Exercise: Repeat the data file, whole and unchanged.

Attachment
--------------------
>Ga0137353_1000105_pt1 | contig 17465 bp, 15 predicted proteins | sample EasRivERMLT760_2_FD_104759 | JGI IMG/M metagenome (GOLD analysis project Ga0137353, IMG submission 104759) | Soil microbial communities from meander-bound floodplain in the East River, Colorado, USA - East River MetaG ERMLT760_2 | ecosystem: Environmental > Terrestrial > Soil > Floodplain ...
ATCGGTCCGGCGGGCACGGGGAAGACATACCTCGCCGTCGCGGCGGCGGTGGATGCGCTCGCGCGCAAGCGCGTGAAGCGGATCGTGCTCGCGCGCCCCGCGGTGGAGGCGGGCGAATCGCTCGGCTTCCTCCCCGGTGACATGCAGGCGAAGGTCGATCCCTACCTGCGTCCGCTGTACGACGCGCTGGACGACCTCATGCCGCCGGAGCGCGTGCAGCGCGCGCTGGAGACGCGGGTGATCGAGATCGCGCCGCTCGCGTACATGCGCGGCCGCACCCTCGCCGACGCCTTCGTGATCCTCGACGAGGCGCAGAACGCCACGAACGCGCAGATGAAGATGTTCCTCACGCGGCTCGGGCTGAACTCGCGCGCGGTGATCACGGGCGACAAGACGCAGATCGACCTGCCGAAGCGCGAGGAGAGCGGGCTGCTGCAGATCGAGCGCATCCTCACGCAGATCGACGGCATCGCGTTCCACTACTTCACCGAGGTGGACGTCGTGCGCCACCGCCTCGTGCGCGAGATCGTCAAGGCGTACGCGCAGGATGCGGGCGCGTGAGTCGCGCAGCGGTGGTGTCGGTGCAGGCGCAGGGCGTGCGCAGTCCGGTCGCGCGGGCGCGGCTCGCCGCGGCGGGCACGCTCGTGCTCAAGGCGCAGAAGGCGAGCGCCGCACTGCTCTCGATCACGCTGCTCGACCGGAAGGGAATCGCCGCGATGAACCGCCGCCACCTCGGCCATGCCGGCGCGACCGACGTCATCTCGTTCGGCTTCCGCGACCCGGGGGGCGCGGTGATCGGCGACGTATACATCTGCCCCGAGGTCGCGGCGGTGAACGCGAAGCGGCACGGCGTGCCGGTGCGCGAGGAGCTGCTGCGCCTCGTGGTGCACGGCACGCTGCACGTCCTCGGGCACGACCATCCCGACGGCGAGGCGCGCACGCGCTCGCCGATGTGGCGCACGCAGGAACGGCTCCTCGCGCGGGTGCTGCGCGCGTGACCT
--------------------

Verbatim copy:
>Ga0137353_1000105_pt1 | contig 17465 bp, 15 predicted proteins | sample EasRivERMLT760_2_FD_104759 | JGI IMG/M metagenome (GOLD analysis project Ga0137353, IMG submission 104759) | Soil microbial communities from meander-bound floodplain in the East River, Colorado, USA - East River MetaG ERMLT760_2 | ecosystem: Environmental > Terrestrial > Soil > Floodplain ...
ATCGGTCCGGCGGGCACGGGGAAGACATACCTCGCCGTCGCGGCGGCGGTGGATGCGCTCGCGCGCAAGCGCGTGAAGCGGATCGTGCTCGCGCGCCCCGCGGTGGAGGCGGGCGAATCGCTCGGCTTCCTCCCCGGTGACATGCAGGCGAAGGTCGATCCCTACCTGCGTCCGCTGTACGACGCGCTGGACGACCTCATGCCGCCGGAGCGCGTGCAGCGCGCGCTGGAGACGCGGGTGATCGAGATCGCGCCGCTCGCGTACATGCGCGGCCGCACCCTCGCCGACGCCTTCGTGATCCTCGACGAGGCGCAGAACGCCACGAACGCGCAGATGAAGATGTTCCTCACGCGGCTCGGGCTGAACTCGCGCGCGGTGATCACGGGCGACAAGACGCAGATCGACCTGCCGAAGCGCGAGGAGAGCGGGCTGCTGCAGATCGAGCGCATCCTCACGCAGATCGACGGCATCGCGTTCCACTACTTCACCGAGGTGGACGTCGTGCGCCACCGCCTCGTGCGCGAGATCGTCAAGGCGTACGCGCAGGATGCGGGCGCGTGAGTCGCGCAGCGGTGGTGTCGGTGCAGGCGCAGGGCGTGCGCAGTCCGGTCGCGCGGGCGCGGCTCGCCGCGGCGGGCACGCTCGTGCTCAAGGCGCAGAAGGCGAGCGCCGCACTGCTCTCGATCACGCTGCTCGACCGGAAGGGAATCGCCGCGATGAACCGCCGCCACCTCGGCCATGCCGGCGCGACCGACGTCATCTCGTTCGGCTTCCGCGACCCGGGGGGCGCGGTGATCGGCGACGTATACATCTGCCCCGAGGTCGCGGCGGTGAACGCGAAGCGGCACGGCGTGCCGGTGCGCGAGGAGCTGCTGCGCCTCGTGGTGCACGGCACGCTGCACGTCCTCGGGCACGACCATCCCGACGGCGAGGCGCGCACGCGCTCGCCGATGTGGCGCACGCAGGAACGGCTCCTCGCGCGGGTGCTGCGCGCGTGACCT